The Great Depression 2.0
When people reflect on The Great Depression which gripped the global economy in the 1930's, the idea conjures a number of poignant images.
Bread and soup lines... Factory closings...
Wall Street suicides... The dust bowl... Union riots...
Not to mention 25% unemployment and a near 90% drop in the stock market. But of course we don't have these problems today, so we can't even compare today's economic problems to those of The Great Depression.
Keep in mind that the full force of The Great Depression didn't appear overnight. It started in 1929 and didn't reach its worst point until at least 1933 according to most historians. While the world kept telling itself, "things can't get worse" - things kept getting worse.
While the pundits continue to call the current global economic downturn a "recession," I'll go ahead and call it what it is: The Great Depression 2. This is humanity's sequel to the terrible economic collapse of 1929-1940.
Still aren't buying in?
Try these headlines...
Joe Weisenthal at Clusterstock points out an interesting tidbit of information:
One of the best-performing securities we've seen? The Intrade contract for the economy to go into a depression in 2009. Last time we checked, bettors gave just a 25% chance of the economy shrinking by at least 10% this year. Now: 52.5%. [More...]
The Intrade Prediction Market trades higher or lower based on real people's bets on the outcome of various events, which run the gambit from political elections to Academy Award nominations. While the site touts "the wisdom of crowds" (a phrase I find to be oxymoronic), it has a surprisingly solid track record when it comes to predicting the outcome of near future events.
So when the Intrade contract predicts a 52.5% chance of the U.S. economy contracting 10% in 2009, people should take notice.
Couple that with the following news story which only lends credence to the Intrade prediction...
Retail sales plunged far more than expected in December, ending a dismal holiday season with a record sixth straight monthly decline, and there's no relief in sight as consumer demand remains weak. The Commerce Department reported Wednesday that retail sales dropped 2.7 percent last month, more than double the 1.2 percent decline that Wall Street expected. The December plunge in sales, which followed a November drop revised downward to 2.1 percent, confirmed private sector reports that retailers had suffered their worst holiday shopping season since at least 1969. [>More...]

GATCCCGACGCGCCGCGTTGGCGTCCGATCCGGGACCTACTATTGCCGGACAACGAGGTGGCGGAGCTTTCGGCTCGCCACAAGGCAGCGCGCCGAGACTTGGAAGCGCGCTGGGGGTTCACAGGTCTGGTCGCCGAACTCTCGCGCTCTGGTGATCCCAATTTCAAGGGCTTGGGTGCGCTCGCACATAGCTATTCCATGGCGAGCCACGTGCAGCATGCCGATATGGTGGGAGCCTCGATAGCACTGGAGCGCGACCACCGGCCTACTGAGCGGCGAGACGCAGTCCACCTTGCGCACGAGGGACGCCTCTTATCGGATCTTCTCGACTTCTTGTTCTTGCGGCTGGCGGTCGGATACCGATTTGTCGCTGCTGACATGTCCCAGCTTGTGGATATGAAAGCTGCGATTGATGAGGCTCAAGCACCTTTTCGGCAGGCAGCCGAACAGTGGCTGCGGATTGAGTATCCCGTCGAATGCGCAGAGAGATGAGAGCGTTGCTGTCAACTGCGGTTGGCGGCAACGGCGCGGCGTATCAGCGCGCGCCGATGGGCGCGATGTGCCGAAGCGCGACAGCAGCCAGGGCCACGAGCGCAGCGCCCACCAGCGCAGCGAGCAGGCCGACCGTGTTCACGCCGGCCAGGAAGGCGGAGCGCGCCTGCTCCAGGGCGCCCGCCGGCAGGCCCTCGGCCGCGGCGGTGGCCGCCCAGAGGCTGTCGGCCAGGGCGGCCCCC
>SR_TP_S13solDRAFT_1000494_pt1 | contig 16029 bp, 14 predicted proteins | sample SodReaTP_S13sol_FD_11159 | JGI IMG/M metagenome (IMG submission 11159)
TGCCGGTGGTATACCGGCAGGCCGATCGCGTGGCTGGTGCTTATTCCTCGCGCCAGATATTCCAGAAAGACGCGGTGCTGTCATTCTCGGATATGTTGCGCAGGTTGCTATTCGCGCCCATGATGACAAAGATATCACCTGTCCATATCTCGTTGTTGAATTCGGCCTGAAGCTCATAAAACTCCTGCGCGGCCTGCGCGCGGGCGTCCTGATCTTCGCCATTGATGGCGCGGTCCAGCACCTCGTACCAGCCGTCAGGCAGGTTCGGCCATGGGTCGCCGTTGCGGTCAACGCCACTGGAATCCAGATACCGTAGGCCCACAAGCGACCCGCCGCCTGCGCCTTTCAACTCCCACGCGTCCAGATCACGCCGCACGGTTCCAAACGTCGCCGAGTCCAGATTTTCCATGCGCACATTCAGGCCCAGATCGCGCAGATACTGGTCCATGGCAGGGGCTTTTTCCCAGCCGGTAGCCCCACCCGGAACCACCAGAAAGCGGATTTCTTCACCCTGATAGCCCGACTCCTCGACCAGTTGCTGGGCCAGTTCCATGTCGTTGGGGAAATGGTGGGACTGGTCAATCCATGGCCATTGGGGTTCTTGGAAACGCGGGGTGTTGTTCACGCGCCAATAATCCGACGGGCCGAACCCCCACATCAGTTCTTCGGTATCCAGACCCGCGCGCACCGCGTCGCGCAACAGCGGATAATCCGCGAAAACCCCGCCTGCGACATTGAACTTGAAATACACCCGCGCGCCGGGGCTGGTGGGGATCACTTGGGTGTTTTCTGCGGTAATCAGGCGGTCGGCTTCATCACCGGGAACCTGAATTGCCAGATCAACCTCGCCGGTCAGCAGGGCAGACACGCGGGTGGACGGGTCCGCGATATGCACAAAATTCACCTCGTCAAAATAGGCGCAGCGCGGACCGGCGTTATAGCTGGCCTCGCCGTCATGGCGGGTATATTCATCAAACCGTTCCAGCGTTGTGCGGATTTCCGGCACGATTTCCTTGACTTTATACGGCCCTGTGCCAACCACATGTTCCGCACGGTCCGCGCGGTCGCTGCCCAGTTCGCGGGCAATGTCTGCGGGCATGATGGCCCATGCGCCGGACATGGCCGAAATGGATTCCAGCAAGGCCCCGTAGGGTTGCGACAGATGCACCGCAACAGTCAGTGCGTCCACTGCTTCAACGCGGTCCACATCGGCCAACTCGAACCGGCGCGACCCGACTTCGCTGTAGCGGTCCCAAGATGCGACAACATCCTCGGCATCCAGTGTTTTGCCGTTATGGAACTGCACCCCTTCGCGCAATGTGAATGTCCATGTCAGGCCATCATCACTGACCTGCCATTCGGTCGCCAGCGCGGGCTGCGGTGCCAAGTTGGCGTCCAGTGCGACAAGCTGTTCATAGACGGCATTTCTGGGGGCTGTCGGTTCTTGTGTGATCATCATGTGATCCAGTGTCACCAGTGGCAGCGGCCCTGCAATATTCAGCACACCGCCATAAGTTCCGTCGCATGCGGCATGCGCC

If you read further into the article, you'll find that retail sales were down 0.1 percent for 2008, the worst year in the history of the 14-year measurement. The second worst year? 2003, which witnessed a 2.4 percent increase!
As consumers reign in their spending to save for a rainy day, inventories are left in stores and warehouses. Factories are forced to close their doors, and workers are laid off. This causes a further contraction in consumer spending and global trade, sparking a vicious deflationary cycle which plays itself out over and over again until the economy reaches its bottom.
Also buried in this story is what should have been a page-one headline in every newspaper:
Many analysts believe the overall economy, as measured by the gross domestic product, plunged at an annual rate of 6 percent in the just-completed fourth quarter after dropping by 0.5 percent in the third quarter. [emphasis added]
While definitions of what constitutes an economic depression vary significantly, the Intrade contract defines one as a 10% contraction in GDP. Here's some GDP figures from the Great Depression:
If the fourth quarter of 2008 contracted at a rate of 6%, then it's within striking distance of the 8.6% contraction in 1930. In addition, the first quarter of 2009 promises to be abysmal to say the least. A disproportionate amount of retail sales in the United States occur between October and December. After the Christmas shopping season, most consumers are tapped out, choosing to pay off credit card debt and other bills rather than engage in discretionary spending. Throw in some of the worst unemployment numbers in 25 years, and this is a recipe for economic disaster to begin 2009.
Welcome to The Great Depression 2.0.
How could this be you may ask? The experts said The Great Depression could never happen again.
Yet again, worldly wisdom has proven to be foolishness.
"I expose the false prophets as liars and make fools of fortune-tellers. I cause the wise to give bad advice, thus proving them to be fools." Isaiah 44:25 (NLT)
Where are all the Wall Street wizards who predicted a quick economic turnaround?
Their voices are silent, because the wisdom of this world is foolishness.
"Fear of the Lord is the foundation of true wisdom. All who obey his commandments will grow in wisdom." Psalm 111:10 (NLT)
As we head into another Great Depression, what this world needs is not a quick economic turnaround, but rather a healthy and growing fear of the Lord.
If you've been disappointed after placing your faith in the things of this world, then don't dispair. I strongly encourage you to ask Jesus Christ to shower you with His loving grace. If you do, I gaurantee He will never disappoint you.
"I have told you all this so that you may have peace in me. Here on earth you will have many trials and sorrows. But take heart, because I have overcome the world." John 16:33 (NLT)
Originally posted on January 15th 2009
Britt Gillette is the founder of End Times Bible Prophecy and the author of Coming To Jesus and Signs Of The Second Coming. Receive his book 7 Signs of the End Times for FREE when you sign up for his monthly newsletter.
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